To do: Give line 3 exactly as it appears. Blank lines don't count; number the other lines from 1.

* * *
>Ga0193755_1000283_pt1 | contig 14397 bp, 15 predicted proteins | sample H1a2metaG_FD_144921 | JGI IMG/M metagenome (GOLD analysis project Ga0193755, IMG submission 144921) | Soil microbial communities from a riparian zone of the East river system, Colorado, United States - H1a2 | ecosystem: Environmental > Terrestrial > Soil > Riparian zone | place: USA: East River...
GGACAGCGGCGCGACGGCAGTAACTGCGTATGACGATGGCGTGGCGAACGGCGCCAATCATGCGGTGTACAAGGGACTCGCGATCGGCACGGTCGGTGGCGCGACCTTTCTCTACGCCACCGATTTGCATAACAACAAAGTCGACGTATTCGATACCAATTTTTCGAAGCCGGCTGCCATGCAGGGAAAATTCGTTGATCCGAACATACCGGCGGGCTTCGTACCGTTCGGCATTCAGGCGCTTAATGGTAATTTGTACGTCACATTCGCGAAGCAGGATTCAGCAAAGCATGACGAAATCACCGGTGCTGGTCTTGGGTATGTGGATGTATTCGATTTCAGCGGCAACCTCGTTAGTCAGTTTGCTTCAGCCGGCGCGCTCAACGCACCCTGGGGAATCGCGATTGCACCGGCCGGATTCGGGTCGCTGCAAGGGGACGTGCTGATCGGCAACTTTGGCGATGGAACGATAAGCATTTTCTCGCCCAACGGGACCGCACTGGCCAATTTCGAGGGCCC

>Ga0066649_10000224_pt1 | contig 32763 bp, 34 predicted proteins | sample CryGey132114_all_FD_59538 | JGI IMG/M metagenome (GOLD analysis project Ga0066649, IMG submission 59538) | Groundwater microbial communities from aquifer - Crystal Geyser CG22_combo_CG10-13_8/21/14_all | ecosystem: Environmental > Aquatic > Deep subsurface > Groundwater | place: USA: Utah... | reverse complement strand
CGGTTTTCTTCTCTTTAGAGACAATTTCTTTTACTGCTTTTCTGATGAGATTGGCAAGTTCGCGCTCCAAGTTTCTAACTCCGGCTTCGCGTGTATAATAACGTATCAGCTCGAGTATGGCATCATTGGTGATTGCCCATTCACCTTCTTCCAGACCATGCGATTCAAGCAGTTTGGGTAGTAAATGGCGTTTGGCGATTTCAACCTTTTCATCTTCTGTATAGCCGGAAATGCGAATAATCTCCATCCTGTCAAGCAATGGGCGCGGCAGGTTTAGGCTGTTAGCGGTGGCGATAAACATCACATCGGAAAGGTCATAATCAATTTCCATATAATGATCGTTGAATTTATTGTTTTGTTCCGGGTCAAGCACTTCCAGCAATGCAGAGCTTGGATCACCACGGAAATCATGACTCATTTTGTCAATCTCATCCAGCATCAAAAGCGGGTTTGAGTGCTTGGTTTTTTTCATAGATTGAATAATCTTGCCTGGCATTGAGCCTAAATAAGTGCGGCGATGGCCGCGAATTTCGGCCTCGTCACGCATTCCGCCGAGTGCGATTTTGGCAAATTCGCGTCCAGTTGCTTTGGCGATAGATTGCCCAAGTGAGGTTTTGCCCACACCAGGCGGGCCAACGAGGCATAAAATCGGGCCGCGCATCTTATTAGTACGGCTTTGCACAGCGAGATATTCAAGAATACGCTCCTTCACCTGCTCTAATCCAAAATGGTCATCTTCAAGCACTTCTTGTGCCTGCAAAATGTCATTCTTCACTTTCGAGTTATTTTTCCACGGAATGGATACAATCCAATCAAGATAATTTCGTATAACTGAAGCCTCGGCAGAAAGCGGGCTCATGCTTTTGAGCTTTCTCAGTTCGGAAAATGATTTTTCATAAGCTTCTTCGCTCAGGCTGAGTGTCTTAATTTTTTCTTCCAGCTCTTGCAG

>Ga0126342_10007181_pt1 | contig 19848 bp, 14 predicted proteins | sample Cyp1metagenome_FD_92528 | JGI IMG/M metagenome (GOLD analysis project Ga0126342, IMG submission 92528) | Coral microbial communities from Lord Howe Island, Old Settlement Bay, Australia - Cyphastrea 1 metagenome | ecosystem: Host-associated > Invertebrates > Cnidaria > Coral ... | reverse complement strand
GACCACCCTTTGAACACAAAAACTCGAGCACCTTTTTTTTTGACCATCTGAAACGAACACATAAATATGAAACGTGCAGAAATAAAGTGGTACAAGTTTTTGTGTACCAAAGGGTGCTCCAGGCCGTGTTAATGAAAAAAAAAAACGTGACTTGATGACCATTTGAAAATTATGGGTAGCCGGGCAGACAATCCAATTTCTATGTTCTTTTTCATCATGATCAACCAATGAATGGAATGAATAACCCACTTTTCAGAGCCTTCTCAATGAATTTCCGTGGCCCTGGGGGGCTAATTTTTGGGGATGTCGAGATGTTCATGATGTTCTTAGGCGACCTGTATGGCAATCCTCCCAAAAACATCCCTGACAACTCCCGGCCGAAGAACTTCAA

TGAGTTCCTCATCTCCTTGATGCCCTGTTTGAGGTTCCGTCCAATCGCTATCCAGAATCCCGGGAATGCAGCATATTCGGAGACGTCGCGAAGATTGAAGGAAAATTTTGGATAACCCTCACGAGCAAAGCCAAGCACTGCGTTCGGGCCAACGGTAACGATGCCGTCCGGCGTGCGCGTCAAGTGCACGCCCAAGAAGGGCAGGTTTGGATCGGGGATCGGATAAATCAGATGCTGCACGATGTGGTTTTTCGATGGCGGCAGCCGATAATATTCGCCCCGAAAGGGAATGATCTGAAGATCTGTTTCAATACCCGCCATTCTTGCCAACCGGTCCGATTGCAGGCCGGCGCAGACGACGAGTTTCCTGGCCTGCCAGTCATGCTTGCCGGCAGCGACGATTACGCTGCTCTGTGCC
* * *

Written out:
>Ga0066649_10000224_pt1 | contig 32763 bp, 34 predicted proteins | sample CryGey132114_all_FD_59538 | JGI IMG/M metagenome (GOLD analysis project Ga0066649, IMG submission 59538) | Groundwater microbial communities from aquifer - Crystal Geyser CG22_combo_CG10-13_8/21/14_all | ecosystem: Environmental > Aquatic > Deep subsurface > Groundwater | place: USA: Utah... | reverse complement strand